The New Normal: Functional Training
Jenn Mosier of Anytime Fitness Perry Hall and David Wegrzyn of Chelsea Piers Connecticut share the importance of functional training during the new normal.
As the years have passed, many gyms have designed and implemented functional training spaces into their facilities. While already a popular program, the COVID-19 pandemic has revealed the true need for it.
“Many people have been more sedentary than ever due to being at home with no equipment or guidance,” said Jenn Mosier, a co-owner of Anytime Fitness in Perry Hall, Maryland. “This is going to increase the need for people of all ages to get moving again. Many people may find their movement patterns aren’t the same and the need to functionally address those patterns will be higher than ever.”
While the coronavirus pandemic has shown the true need for functional training, it has also caused many side effects, such as how the training will be delivered. Mosier said if a client is still able to come in person to the gym, there will be restrictions on spacing not only between clients, but also on how close a coach can be to the client.
“Clearly there will be no sharing of any equipment, so facilities will need to have multiples of each equipment piece to accommodate several clients working at one time,” explained Mosier. “Clients who are not yet comfortable with returning in person will be able to be serviced through virtual functional training. However, that will reduce the variety of equipment the client has to work with.”
Inside the club or at home, having the right equipment pieces for functional training is essential.
David Wegrzyn, the club director of membership and training for Chelsea Piers Connecticut, said there are two key pieces of equipment your club needs. “Functional training is all about body mechanics and awareness of actual movements,” he said. “Two essential pieces of equipment are dumbbells and kettlebells, due to exercises that can be combined to mimic common daily movements.”
According to Mosier, Anytime Fitness has also relied heavily on the use of kettlebells. They can be used for functional movements like farmer’s walks and cardio movements like kettlebell swings that get your heart rate elevated while using the hinge motion — one of the primary functional movement patterns.
However, Mosier said they have found TRX suspension trainers to be one of the most beneficial tools when training functionally.
“TRX draws on core muscles, which are incredibly important in almost every movement we do during a day,” said Mosier. “Everything from shutting a door to picking up a heavy bag, the stronger your core, the easier and more fluid these movements become, which reduces your risk for injury.”
Besides suspension straps, Mosier said they have also found TRX weighted power bags to be popular with clients and coaches. The bag has straps that can be held from various angles, which allows trainers to design workouts and exercises that mimic many daily activities.
“Additionally, resistance bands have also been an important piece of our functional training, especially during new normal when many clients were being trained virtually,” explained Mosier. “They are portable and affordable, and gave our coaches the ability to have clients work multiple muscle groups with limited equipment.”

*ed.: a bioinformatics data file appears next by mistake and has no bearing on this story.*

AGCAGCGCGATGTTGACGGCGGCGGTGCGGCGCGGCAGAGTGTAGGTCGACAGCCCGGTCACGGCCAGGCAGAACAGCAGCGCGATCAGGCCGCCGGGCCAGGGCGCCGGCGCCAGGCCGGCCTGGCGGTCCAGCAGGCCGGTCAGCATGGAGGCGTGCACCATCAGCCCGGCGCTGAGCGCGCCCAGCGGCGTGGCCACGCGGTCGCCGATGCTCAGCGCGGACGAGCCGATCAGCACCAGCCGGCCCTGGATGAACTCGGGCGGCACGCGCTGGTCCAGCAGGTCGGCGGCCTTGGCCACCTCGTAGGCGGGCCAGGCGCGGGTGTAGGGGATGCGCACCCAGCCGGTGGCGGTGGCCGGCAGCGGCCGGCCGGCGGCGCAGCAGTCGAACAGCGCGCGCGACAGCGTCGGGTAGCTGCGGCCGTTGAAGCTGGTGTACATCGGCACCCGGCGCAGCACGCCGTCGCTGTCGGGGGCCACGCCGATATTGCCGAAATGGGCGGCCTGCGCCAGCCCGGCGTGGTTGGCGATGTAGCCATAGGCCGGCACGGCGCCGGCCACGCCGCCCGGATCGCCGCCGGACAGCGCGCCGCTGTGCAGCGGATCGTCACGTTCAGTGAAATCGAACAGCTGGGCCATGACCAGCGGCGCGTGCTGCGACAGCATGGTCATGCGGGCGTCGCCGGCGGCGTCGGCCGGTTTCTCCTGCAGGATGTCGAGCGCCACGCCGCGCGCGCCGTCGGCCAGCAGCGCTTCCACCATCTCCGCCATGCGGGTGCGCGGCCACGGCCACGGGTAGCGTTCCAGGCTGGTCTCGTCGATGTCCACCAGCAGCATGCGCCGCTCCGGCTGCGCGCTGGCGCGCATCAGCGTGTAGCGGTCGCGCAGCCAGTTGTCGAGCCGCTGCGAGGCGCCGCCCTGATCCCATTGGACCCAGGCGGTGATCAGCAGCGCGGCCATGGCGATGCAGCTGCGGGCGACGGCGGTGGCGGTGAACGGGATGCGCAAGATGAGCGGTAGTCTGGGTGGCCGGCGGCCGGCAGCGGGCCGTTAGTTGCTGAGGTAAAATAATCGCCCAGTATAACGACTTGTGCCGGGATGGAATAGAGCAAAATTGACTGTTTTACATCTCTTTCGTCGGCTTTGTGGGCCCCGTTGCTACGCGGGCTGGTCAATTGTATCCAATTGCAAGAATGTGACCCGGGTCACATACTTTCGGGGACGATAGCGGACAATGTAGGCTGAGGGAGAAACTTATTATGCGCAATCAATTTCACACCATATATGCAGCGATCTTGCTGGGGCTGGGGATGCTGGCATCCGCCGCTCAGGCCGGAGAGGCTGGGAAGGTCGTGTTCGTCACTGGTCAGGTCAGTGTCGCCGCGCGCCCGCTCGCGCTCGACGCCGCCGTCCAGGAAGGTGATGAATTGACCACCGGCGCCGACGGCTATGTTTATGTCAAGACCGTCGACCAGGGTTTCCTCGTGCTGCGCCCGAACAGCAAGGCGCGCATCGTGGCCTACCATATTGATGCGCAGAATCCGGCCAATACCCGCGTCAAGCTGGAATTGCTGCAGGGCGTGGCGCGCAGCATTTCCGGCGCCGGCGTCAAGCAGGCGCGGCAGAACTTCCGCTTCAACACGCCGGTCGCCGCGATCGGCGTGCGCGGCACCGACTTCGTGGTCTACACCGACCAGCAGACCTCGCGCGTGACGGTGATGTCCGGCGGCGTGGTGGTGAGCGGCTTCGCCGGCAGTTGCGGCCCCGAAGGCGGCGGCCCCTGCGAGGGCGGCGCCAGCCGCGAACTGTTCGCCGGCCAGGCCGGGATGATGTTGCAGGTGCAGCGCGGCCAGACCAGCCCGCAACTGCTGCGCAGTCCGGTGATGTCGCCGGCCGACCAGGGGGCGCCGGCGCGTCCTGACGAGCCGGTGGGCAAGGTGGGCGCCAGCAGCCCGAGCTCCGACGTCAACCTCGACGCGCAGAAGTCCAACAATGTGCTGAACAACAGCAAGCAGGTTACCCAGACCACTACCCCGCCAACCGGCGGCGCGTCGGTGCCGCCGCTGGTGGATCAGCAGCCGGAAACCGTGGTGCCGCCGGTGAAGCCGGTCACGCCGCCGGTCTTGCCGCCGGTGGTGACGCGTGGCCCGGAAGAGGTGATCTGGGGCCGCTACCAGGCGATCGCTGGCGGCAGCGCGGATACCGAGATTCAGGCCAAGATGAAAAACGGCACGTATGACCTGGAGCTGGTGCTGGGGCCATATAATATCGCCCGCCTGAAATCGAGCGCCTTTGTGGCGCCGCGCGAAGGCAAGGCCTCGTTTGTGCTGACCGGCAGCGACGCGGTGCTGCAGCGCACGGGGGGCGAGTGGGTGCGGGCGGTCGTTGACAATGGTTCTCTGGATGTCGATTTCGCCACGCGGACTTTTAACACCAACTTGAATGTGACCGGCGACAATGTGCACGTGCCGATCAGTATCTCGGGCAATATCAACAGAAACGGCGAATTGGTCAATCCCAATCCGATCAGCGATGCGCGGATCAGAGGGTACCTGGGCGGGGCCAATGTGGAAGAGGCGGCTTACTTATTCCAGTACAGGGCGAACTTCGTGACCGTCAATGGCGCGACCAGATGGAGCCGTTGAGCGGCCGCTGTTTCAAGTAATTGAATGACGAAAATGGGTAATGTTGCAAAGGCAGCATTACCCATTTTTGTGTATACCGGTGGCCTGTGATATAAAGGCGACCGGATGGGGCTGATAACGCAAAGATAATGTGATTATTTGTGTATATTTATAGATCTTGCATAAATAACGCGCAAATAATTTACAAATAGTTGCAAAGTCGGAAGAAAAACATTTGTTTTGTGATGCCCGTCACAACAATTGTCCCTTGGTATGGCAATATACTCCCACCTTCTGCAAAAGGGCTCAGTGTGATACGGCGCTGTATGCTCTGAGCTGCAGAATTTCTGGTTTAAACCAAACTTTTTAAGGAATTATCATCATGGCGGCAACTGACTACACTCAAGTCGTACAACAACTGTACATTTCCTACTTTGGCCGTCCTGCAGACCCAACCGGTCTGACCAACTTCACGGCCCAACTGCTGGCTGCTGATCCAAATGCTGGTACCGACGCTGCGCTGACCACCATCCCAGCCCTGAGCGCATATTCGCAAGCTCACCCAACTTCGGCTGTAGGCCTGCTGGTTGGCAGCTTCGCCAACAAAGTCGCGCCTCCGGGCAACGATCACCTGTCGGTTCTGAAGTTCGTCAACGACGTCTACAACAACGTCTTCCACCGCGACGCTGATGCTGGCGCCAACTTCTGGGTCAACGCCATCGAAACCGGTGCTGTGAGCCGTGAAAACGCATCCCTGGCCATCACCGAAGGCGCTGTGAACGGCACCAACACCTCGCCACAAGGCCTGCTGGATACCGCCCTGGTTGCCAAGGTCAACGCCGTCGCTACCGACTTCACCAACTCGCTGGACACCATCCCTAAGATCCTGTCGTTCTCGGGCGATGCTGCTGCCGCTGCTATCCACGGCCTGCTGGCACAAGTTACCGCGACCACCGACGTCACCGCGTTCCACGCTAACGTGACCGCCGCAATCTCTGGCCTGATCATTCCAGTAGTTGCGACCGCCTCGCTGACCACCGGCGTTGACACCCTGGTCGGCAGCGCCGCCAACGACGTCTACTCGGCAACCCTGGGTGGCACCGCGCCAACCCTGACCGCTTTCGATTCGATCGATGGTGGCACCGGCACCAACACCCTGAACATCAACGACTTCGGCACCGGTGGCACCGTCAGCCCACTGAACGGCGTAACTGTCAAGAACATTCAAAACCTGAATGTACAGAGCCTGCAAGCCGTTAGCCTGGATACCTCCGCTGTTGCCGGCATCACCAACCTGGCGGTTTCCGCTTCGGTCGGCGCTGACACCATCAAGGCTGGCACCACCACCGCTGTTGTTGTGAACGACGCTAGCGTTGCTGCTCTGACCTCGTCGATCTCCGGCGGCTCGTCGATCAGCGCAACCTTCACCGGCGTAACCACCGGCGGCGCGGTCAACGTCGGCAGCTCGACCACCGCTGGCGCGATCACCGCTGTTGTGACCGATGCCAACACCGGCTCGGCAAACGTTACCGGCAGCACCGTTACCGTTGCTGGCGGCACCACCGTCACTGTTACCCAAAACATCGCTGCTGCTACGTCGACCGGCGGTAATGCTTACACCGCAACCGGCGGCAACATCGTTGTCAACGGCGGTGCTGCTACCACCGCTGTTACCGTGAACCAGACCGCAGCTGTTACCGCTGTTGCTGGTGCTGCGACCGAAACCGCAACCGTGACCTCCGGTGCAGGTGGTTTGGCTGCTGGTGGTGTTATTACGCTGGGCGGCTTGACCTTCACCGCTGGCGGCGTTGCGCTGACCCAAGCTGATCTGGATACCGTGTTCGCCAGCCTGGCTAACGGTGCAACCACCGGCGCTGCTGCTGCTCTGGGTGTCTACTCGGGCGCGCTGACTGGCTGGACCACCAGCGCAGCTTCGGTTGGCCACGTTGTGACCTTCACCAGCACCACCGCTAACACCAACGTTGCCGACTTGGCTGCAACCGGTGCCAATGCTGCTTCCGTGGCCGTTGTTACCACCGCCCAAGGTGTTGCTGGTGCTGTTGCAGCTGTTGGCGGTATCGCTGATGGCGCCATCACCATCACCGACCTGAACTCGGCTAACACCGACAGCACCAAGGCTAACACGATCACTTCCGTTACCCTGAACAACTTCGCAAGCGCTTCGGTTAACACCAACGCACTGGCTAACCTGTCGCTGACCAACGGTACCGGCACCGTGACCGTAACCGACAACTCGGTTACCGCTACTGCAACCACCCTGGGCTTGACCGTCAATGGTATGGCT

Things to Consider
While functional training may seem like a no-brainer, there are things your club needs to keep in mind while working with members, such as the fact in the new normal, many members are working from home because of COVID-19.
“Due to this change in lifestyle, functional training’s complex movements, or even basic movements, may be too much for them,” said Wegrzyn. “This can cause people to be less physically active and have more restrictions in their bodies than they did prior to COVID-19.”
Wegrzyn also warned your members’ physical abilities won’t be the only difference. COVID-19 will also change the environment for functional training. This requires trainers and operators to look at training differently.
“Due to the fact we need to wear masks during exercise, it causes a restriction in the air flow throughout the body and changes the person’s breathing technique while performing the movements,” explained Wegrzyn. “The weights that may have been part of their normal routine prior to COVID-19 should be adjusted to weights they can control while their body adapts to this restricted air flow.”
Another thing to consider when offering functional training at your club is who you are marketing the program to.
“There is a misconception functional training is for older clientele or those coming off an injury,” said Mosier. “Functional training should be used with a variety of clients as it benefits your basic mobility, from seniors to beginners to elite athletes.”
Regardless if your club has been offering functional fitness for years or is just adding it, you must look at it through a different lens due to the effects of COVID-19 and the new normal. While it may be an adjustment, it is vital to continue to offer the training because of its benefits.
“Functional training is even more important in some ways than traditional weight training, because it prepares you for every day movements,” said Mosier. “No matter your age, functional training increases your performance and ability to move fluidly, and handle not only sports and performance tasks, but everyday tasks like carrying groceries, with more ease and less chance of injury.”